Long-term use of L-DOPA (levodopa), the most effective treatment for Parkinson’s disease, commonly leads to a movement problem called dyskinesia, a side effect that can be as debilitating as Parkinson’s disease itself.The latest issue of Science Daily reports on the discovery by a team at Columbia University, New York, of the underlying mechanism.
Using a new method for manipulating neurons in a mouse model of Parkinson’s, a Columbia University Medical Center (CUMC) research team found that dyskinesia arises when striatonigral neurons become less responsive to GABA, an inhibitory neurotransmitter. This suggests that it may be possible to modulate the activity of these neurons to prevent or delay this disabling side effect. The paper was published recently in the online edition of Neuron.
Most studies into the cause of dyskinesia in Parkinson’s have focused on the dopamine receptors that remain in the brain, which over time become over-reactive to L-DOPA therapy. However, the CUMC team decided to look at how neurons of the basal ganglia regulates movement in the absence of dopamine.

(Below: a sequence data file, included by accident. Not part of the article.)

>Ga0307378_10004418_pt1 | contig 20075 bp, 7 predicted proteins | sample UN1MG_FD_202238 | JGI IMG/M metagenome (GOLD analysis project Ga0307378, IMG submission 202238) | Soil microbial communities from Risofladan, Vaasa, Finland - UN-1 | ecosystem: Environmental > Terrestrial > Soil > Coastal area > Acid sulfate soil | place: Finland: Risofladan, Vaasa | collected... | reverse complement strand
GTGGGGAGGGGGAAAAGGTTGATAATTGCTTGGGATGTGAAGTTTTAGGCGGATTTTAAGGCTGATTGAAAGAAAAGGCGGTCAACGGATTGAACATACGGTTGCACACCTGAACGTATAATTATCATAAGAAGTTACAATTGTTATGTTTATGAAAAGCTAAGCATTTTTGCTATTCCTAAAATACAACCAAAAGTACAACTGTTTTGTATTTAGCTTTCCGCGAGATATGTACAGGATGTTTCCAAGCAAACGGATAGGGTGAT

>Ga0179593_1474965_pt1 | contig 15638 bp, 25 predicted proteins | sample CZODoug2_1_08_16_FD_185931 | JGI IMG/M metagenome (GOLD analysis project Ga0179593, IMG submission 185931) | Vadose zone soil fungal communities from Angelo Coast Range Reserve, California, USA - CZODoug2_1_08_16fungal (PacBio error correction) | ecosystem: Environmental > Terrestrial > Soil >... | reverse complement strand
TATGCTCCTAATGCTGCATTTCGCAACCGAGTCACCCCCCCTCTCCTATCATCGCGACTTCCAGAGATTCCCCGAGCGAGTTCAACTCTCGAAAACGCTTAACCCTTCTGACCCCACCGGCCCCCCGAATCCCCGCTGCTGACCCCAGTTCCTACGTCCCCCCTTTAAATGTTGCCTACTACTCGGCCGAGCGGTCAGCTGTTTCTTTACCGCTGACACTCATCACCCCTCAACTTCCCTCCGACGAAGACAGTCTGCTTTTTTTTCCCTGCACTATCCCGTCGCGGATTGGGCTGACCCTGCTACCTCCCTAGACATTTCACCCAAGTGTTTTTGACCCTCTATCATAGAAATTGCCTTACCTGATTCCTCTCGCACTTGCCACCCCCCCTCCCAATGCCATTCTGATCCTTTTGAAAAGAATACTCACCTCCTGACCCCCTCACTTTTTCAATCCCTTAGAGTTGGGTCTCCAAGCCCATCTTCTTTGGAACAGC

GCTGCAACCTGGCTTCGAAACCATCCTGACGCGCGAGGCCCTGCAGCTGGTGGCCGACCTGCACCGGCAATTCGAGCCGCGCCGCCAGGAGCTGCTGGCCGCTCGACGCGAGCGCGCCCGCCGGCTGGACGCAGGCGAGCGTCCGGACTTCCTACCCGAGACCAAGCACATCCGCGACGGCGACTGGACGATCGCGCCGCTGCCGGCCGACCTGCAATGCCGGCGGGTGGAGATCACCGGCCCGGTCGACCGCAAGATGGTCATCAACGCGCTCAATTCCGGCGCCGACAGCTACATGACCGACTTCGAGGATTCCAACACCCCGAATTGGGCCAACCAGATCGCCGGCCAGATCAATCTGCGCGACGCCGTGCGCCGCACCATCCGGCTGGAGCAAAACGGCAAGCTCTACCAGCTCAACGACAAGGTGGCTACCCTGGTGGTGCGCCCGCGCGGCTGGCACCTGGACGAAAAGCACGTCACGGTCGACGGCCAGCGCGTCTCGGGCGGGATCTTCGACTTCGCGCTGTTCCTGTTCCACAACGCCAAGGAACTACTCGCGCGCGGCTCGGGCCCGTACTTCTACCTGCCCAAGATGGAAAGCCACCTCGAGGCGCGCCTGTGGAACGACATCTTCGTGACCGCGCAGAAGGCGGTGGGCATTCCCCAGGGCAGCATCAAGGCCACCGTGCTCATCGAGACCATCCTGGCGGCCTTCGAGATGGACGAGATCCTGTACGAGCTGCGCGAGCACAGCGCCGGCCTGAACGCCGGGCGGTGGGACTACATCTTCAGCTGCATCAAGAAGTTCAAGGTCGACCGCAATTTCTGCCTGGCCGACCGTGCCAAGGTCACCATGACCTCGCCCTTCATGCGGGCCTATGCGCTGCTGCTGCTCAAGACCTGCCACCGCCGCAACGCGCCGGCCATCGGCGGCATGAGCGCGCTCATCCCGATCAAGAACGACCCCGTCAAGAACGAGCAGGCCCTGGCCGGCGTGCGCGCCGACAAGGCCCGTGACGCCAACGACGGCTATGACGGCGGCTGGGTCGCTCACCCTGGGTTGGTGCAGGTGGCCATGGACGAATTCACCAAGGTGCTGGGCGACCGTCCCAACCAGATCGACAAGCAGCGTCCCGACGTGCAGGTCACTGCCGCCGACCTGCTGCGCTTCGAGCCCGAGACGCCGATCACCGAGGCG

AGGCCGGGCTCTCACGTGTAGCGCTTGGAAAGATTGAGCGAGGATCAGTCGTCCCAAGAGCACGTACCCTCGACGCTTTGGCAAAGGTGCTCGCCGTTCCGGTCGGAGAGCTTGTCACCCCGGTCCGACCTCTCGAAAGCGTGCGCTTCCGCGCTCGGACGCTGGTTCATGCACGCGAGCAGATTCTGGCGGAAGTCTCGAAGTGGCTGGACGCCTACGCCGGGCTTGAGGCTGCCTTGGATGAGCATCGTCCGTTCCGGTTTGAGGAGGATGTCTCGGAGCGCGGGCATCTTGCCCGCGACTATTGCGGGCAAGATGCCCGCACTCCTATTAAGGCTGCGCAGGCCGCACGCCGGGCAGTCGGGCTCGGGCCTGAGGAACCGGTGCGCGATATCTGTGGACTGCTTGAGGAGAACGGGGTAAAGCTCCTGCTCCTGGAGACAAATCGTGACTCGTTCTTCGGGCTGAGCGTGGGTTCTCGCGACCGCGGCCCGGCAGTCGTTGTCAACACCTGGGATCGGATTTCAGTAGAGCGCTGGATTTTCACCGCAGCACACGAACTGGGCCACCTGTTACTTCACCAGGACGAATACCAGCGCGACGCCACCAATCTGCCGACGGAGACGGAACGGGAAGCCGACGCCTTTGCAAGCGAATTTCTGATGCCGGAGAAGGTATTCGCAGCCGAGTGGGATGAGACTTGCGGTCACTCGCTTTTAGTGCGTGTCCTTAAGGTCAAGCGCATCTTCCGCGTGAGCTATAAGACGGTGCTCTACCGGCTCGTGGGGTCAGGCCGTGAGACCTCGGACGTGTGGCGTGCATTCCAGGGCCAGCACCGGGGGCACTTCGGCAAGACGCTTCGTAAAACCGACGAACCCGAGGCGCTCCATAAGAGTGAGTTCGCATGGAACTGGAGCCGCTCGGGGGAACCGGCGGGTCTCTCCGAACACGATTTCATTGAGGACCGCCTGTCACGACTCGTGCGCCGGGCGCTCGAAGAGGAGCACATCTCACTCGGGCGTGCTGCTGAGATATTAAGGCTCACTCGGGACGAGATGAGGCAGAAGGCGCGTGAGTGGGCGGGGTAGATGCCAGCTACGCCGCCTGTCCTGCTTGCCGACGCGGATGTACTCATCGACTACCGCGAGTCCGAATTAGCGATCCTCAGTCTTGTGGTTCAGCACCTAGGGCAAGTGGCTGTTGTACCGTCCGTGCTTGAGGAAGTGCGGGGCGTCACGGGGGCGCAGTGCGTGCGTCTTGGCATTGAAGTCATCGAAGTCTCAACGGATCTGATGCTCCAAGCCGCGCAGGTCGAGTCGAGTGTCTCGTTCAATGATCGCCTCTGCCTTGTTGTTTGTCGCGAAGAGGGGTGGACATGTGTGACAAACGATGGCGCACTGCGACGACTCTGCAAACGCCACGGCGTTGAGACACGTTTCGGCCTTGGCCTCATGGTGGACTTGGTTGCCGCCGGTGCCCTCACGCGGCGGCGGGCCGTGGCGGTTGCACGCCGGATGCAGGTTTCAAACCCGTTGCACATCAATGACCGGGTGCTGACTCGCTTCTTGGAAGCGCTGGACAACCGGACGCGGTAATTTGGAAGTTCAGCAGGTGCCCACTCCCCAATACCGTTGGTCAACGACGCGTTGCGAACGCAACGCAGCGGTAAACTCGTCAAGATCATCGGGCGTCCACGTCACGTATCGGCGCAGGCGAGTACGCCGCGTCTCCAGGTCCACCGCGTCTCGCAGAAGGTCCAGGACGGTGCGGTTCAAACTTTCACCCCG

The CUMC team employed a novel form of optogenetics, a technique that uses light to control neurons that have been genetically sensitized to light, and found that after long-term dopamine loss, striatonigral neurons lose their ability to respond to the neurotransmitter GABA (gamma-aminobutyric acid). This effect was not found with short-term dopamine loss.
These new findings open up possible ways to treat or prevent the dyskinesias. If such treatments were found, patients would probably seek to be treated early and improve their quality of life sooner.
Anders Borgkvist, Elizabeth M. Avegno, Minerva Y. Wong, Mazen A. Kheirbek, Mark S. Sonders, Rene Hen, David Sulzer. Loss of Striatonigral GABAergic Presynaptic Inhibition Enables Motor Sensitization in Parkinsonian Mice. Neuron, 2015; 87 (5): 976 DOI: 10.1016/j.neuron.2015.08.022